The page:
4. the skills to apply what they are learning in the classroom to a range of settings, including in workplaces and through engagement with non-academic perspectives.

5. Students may also have acquired skills necessary for effective team working and for working collaboratively with external organisations and complex non-academic communities.

Teaching Information

The unit will normally be taught principally through one 1-hour seminar per week, as a whole group, plus one 2-hour workshop which may be taught in smaller groups. There will normally be contributions to teaching in the seminars from external participants, e.g. from representatives of local community organisations and professionals from related fields, alongside input from academic tutors. There will be an emphasis in the unit on potential for group work, including with external community partners.

Assessment Information

For this unit, students will complete one written assignment of 2,500 words (100% of the unit mark) or equivalent.

This assignment will be one of:

1. A creative response to the themes of the unit, which may be in the form of a piece of creative writing, photographs, a short film, a piece of music, jewellery or another form to be agreed by the unit tutor (equivalent to 1500 words), and which is accompanied by a reflective commentary of 1,000 words showing how the work responds to theoretical, practical and ethical questions prompted by the unit. This assignment will normally emphasise learning outcomes (3)-(4) and (5), but the student should also draw on knowledge and understanding acquired through tasks related to ILOs (1)-(2).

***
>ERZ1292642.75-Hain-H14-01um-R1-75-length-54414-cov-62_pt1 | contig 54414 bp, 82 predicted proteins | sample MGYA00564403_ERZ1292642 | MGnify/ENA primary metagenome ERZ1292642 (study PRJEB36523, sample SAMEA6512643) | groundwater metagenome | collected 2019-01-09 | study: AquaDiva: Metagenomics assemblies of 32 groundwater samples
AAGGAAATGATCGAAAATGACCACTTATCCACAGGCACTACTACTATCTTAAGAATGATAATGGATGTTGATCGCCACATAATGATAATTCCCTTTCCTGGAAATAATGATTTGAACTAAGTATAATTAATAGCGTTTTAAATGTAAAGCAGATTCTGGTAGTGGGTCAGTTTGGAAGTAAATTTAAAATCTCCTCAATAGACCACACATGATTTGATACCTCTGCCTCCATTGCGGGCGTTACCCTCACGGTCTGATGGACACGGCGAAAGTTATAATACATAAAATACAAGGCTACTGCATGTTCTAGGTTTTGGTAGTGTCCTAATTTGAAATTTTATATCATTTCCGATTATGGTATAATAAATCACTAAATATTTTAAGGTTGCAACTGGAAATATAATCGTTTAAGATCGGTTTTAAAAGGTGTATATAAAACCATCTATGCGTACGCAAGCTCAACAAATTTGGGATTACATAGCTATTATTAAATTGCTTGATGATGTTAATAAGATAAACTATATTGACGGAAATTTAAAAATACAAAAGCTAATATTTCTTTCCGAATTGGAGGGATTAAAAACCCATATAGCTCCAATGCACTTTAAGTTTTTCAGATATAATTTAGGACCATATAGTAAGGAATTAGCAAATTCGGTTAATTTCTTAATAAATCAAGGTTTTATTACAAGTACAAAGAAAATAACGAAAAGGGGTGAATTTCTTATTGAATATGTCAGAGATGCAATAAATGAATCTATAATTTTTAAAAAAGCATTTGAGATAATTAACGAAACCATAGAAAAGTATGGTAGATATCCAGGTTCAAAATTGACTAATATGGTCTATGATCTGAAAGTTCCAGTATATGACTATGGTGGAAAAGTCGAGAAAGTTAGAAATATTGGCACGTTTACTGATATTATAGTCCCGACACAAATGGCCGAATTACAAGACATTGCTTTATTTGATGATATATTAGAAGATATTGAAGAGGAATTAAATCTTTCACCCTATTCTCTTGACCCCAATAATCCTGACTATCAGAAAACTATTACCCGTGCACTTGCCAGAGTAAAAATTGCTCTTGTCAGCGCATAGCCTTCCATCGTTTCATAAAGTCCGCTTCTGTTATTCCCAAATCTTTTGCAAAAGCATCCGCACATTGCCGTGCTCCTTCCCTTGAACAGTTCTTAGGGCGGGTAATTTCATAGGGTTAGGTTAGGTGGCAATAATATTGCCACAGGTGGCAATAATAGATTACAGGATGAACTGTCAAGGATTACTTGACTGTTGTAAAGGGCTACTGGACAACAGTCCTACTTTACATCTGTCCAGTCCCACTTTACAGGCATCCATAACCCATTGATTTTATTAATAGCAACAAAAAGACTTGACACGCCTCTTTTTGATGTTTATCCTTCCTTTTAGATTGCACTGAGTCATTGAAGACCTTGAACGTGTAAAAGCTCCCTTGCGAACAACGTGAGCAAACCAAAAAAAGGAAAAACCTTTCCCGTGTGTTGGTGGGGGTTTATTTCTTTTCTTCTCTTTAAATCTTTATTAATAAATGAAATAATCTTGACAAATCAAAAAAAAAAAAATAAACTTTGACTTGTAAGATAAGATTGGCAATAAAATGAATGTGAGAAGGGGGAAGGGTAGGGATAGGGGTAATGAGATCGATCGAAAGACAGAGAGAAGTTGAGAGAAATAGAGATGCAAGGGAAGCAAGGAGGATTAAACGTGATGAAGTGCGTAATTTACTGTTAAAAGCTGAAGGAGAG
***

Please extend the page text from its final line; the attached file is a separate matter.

2. A group project, in which students will present a report engaging with the theoretical issues prompted by the unit and emphasising ILOs (1)-(2), but drawing also on knowledge and skills acquired through tasks in the unit designed to facilitate ILOs (3)-(4) and (5). This may be in the form of a report mapping issues of representation with a community organisation or similar. Each student will be required to hand in their preparatory notes for the report, which will form part of the assessment.

The assessments will be marked initially through peer assessment, designed to facilitate ILO (5) and to add to students’ evolving understanding of undergraduate marking criteria. The unit convenor will then moderate a selection of the assignments to ensure parity across the unit. A numerical mark will thus be provided for the assessment through peer feedback, but the unit will be assessed on a pass/fail basis. Satisfactory engagement with the peer assessment process will be a requirement for successful completion of the unit.

Reading and References

John Berger, Ways of Seeing (London: Penguin Classics, 2008)

Homi Bhaba, The Location of Culture (London: Routledge, 2004)

Stuart Hall, Cultural Studies 1983 (London and Durham: Duke University Press, 2016)

bell hooks, Teaching to Transgress (London: Routledge, 1994)

Bouaventura De Sousa Santos (ed.), Another Knowledge is Possible: Beyond Northern Epistemologies (London: Verso, 2007)